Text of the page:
by Amy L. Brandt, MIT Press, November 2014. 236 p. ill. ISBN 9780262027533 (cl.), $29.95.
Reviewed March 2015
Ian McDermott, Collection Development Manager, Artstor, email@example.com
Amy Brandt, McKinnon Curator of Modern and Contemporary Art at the Chrysler Museum of Art, provides a critical reevaluation (and renaming) of neoconceptual artists, typically called neo-geo, in New York City during the 1980s. By closely examining the work of Jeff Koons, Peter Halley, Philip Taafe, Haim Steinbach, Sherrie Levine, Ashley Bickerton, and many others, Brandt demolishes the Neo Geo pejorative (think bright colors and geometric forms) and arrives at a much more convincing and meaningful analysis based on the artists' theoretical underpinnings.
First, Brandt gives a solid history lesson by mapping the terrain of East Village art in the 1980s. Simply knowing where these artists exhibited, who ran the galleries, their critical reception, and how neoconceptual artists appeared alongside contemporaries including Keith Haring, Jean-Michel Basquiat, Kenny Scharf, and Julian Schnabel, is helpful. Basic knowledge of critical theory of the 1960s and 1970s is essential for understanding neoconceptualism, and Brandt provides an excellent overview of poststructuralist thinkers like Jacques Derrida, Michel Foucault, and Julia Kristeva. Intertextuality is a central concept for these artists who see their work in an ongoing dialogue with theory, art, and popular culture. To prove this point, Brandt dedicates a chapter to four artist case studies and explains how they were influenced by the aforementioned theorists. Brandt's strength here is a sophisticated blend of methodologies. She combines evidence from artists' writings and interviews with her own theoretical and formal analysis.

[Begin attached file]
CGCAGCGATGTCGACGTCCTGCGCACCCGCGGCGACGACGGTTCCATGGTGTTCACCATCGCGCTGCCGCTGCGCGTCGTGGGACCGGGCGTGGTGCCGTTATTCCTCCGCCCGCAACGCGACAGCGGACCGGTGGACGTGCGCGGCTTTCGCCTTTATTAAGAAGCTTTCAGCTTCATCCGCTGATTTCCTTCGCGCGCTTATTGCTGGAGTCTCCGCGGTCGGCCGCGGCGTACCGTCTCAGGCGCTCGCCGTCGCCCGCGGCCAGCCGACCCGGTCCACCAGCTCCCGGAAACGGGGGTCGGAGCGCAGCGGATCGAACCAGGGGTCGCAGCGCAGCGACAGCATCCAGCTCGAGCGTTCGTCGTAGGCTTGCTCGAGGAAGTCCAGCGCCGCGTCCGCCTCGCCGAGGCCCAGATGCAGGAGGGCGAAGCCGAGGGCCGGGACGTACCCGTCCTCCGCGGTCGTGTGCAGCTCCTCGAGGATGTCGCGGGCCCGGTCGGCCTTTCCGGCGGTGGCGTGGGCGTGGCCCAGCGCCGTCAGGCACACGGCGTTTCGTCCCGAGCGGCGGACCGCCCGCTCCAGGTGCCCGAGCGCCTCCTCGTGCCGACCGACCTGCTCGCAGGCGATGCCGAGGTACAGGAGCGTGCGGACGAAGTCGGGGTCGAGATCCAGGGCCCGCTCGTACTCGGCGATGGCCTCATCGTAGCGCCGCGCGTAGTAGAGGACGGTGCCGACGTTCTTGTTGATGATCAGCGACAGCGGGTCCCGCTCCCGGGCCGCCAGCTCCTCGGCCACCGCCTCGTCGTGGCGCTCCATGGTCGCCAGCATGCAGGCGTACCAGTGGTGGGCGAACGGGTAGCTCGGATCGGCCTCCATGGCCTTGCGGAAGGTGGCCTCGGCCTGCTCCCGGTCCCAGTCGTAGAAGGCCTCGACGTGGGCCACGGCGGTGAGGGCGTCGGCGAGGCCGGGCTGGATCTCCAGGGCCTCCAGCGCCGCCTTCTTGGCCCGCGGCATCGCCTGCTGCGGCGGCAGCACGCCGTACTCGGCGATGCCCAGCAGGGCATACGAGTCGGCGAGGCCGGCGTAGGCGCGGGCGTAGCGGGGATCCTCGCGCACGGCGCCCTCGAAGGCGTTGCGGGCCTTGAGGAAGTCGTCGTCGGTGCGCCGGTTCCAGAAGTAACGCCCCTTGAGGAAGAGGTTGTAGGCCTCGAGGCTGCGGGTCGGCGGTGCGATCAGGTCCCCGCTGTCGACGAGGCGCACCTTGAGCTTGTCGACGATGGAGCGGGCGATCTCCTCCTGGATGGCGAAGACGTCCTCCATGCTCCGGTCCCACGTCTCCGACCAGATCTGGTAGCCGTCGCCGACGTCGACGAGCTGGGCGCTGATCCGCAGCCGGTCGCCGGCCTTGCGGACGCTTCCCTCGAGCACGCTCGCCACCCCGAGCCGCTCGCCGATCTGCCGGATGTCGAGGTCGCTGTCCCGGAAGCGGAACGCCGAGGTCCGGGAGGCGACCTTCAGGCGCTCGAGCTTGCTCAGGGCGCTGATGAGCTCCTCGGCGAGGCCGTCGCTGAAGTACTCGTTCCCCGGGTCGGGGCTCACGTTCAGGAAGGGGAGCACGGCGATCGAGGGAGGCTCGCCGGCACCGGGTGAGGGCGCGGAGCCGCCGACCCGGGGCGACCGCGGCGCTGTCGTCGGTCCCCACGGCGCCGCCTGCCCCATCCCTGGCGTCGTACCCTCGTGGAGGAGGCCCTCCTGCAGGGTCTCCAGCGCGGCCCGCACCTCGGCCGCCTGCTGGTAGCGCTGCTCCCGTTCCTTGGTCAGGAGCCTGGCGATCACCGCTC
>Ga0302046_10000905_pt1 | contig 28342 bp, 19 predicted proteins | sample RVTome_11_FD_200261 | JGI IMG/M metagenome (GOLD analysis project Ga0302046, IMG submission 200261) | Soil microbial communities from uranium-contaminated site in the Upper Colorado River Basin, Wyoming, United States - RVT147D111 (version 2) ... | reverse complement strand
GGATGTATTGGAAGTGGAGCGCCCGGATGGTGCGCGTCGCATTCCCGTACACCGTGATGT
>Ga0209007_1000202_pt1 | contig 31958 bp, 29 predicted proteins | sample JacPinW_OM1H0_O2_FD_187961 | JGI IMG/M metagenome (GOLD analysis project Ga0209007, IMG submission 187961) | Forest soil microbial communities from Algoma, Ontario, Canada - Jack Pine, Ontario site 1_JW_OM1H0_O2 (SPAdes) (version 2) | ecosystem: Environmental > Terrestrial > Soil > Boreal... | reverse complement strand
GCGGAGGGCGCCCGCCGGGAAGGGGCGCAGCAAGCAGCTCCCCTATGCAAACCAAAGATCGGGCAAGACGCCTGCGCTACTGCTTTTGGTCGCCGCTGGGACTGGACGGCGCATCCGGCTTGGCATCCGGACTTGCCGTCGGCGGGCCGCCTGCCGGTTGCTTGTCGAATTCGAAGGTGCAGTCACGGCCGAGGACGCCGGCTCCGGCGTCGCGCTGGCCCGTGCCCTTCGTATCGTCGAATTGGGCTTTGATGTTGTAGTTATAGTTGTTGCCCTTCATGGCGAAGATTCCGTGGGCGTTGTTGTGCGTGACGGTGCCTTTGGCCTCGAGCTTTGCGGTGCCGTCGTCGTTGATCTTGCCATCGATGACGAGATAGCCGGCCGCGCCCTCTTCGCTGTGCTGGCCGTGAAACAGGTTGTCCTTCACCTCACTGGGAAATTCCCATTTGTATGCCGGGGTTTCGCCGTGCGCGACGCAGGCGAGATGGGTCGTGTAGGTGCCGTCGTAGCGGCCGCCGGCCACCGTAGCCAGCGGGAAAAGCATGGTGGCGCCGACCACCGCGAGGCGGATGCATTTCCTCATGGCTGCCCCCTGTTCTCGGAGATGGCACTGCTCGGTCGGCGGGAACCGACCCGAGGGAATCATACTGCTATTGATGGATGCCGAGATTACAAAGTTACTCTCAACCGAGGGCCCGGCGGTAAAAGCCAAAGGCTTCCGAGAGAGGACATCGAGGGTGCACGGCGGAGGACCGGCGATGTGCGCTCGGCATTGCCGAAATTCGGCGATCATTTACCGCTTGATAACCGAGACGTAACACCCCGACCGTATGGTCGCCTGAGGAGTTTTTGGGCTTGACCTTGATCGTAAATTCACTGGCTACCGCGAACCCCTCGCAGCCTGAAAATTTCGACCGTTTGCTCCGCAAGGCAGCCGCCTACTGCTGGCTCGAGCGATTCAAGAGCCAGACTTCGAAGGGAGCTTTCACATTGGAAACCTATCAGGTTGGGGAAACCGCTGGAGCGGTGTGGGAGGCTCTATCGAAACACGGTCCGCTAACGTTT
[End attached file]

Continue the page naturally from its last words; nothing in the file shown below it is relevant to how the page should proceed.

Brandt further establishes neoconceptualism's intertextuality through several chapters that address the artists' relationships with Pop Art, Minimalism, Conceptualism, and the Pictures Generation. In particular, Brandt does for neconceptualism what Cecile Whiting's A Taste for Pop did for that style by foregrounding the sharp socio-political commentary in works by Koons and Steinbach. Conversely, if Brandt's argument has one weakness it is that neoconceptualism emerges as ideologically malleable. The intertextuality Brandt works hard to address is sometimes overwhelmed by the breadth of styles, movements, and theories they reference. In other words, what doesn't neoconceptualism reference? In the 1980s, writers like Hal Foster claimed they simply reflected commodity culture and the increasingly commercialized art world. This criticism lingers for several artists included in Interplay (e.g. Koons) but Brandt disproves or at least complicates this reading for many others. Moreover, Brandt's rebranding of neo-geo into neoconceptualism argues that these artists possess a savvy understanding of the art market, and postmodernism in general, enabling them to at once reap its benefits while maintaining a critical distance. Interplay is expertly researched with detailed endnotes, includes plentiful color illustrations, and is essential for advanced art historians studying the art of the 1980s.